The new tax regime in this year’s budget finally brings a change in tax slab by increasing the rebate limit to Rs 7 lakh and starting the deduction from the Rs 3-6 lakh range, helping the common taxpayers to save some money. Although I had hoped for the deduction limit under section 80C to increase from the Rs 1.5 lakh mark, it has not happened this year. However, I hope to see that change next year. It remains to be seen what is the impact of the proposal where life insurance policies other than ULIPs are taxed if the aggregate premium is above Rs 5 lakh.
Sops for MSMEs, handicraft welcome
Sonali Chakraborty (42) is a social entrepreneur. She runs an NGO for rural artisans and an artisan-led fashion brand Deshaj. Sonali feels the government needs to extend its support to bolster the craft clusters, including craftbased responsible tourism, skill-oriented training, advanced support systems and craft excellence centres. Structural changes need to be made and GST on crafts should be removed to expand the craft market to more varied customers. The government should encourage the new generation of artisans with advanced technology in their respective crafts. More thought is needed to provide health benefits to smallscale producers. The Centre should focus more on its role to promote local crafts.
The scope of credit for Micro and Small Enterprises to be facilitated under the Credit Guarantee Trust is good. Raising and accelerating MSME performance, extending the limit for MSMEs and professionals to avail presumptive and raising tax exemption may be beneficial. The finance minister has also allowed deduction for expenditure incurred on payments made only when the payment is actually made. The proposal of an entity digilocker for MSMEs for storing and sharing documents with banks and regulators and business entities could also be useful. A proposal for Unity Mall for one product, one district assignment is a welcome step. A package of assistance for art and handicraft is a welcome move. On the personal income tax side there is not much to talk about unless one is in the new tax regime.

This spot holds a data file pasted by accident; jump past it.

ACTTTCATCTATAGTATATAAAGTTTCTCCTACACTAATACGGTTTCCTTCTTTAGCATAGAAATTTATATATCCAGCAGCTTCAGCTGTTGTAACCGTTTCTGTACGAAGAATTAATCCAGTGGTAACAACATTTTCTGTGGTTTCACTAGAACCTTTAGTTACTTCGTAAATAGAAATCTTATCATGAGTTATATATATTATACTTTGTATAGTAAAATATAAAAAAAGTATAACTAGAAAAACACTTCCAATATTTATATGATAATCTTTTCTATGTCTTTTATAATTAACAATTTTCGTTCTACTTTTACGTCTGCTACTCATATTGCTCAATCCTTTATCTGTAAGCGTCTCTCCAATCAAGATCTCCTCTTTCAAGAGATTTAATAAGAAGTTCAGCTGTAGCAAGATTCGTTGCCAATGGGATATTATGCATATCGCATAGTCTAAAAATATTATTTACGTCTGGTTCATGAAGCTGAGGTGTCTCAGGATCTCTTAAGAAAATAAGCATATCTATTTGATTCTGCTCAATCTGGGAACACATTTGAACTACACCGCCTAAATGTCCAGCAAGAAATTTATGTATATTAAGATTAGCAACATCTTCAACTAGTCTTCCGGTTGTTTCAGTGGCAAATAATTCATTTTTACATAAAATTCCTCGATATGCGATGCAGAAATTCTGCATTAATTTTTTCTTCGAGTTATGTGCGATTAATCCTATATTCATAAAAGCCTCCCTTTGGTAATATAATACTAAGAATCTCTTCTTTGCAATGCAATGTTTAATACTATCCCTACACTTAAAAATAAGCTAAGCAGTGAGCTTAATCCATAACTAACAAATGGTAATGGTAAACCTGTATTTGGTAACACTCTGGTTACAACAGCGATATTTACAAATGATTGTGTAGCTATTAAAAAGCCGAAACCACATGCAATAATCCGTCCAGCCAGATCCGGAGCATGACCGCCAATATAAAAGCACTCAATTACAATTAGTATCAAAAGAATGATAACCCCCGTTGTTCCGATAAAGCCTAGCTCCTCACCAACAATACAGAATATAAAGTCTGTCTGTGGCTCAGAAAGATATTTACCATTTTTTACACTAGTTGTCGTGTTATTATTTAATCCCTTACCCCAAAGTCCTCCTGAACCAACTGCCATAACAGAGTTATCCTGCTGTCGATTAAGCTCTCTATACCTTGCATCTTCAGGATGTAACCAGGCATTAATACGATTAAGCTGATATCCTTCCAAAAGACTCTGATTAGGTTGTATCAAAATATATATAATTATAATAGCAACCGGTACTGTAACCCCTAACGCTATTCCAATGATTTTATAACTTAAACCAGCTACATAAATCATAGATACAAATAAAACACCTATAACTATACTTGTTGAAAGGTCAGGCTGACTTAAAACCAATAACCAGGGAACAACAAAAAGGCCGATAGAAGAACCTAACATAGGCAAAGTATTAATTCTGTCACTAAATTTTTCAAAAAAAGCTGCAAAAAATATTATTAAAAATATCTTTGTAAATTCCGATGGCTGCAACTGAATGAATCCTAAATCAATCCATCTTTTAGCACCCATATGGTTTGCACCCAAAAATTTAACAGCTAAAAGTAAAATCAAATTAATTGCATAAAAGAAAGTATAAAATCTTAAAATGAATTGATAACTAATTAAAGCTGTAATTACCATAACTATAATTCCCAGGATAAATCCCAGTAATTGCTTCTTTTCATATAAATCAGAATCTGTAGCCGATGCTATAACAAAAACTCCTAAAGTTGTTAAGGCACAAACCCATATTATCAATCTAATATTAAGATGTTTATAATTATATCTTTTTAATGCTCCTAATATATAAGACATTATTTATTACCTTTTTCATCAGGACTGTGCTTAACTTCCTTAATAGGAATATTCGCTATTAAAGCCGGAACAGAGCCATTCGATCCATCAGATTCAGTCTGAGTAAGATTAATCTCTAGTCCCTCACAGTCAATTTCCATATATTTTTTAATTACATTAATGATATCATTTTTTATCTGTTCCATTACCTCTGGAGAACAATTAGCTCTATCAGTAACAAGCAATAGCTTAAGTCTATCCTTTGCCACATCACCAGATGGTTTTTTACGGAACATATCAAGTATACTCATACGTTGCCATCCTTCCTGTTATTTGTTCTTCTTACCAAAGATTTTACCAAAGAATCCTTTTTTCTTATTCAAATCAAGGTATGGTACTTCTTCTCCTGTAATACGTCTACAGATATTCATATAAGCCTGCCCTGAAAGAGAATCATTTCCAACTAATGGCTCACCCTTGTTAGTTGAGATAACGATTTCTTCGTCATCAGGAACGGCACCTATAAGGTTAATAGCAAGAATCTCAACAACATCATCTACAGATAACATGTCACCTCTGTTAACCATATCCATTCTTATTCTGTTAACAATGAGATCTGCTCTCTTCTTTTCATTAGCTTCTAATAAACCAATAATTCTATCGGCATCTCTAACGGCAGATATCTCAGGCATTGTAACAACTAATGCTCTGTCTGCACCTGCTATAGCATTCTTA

An election-oriented budget
Dr Santanu Gupta (46) is a dental surgeon. In order to save tax he usually invests in PPF, LIC and ELSS. As a full-time medical practitioner, Santanu would love to see a good amount of allocation in the healthcare sector. In the post-Covid era, this is all the more significant. The government should create a universal healthcare system with a strong public sector investment. He would also like to see some intervention in reducing the GST paid by healthcare providers. For a dental surgeon who runs his private clinic, Santanu had to invest a lot to set up the state-of-the-art infrastructure. “Every month, we buy materials and equipment. This is a recurring cost and a huge amount is paid as GST. This is an additional burden on us. Some rationalisation of taxes, tax rates and GST will go a long way to help us and the healthcare sector in India. The Covid-19 experience is reason enough to promote universal access to health,” he said.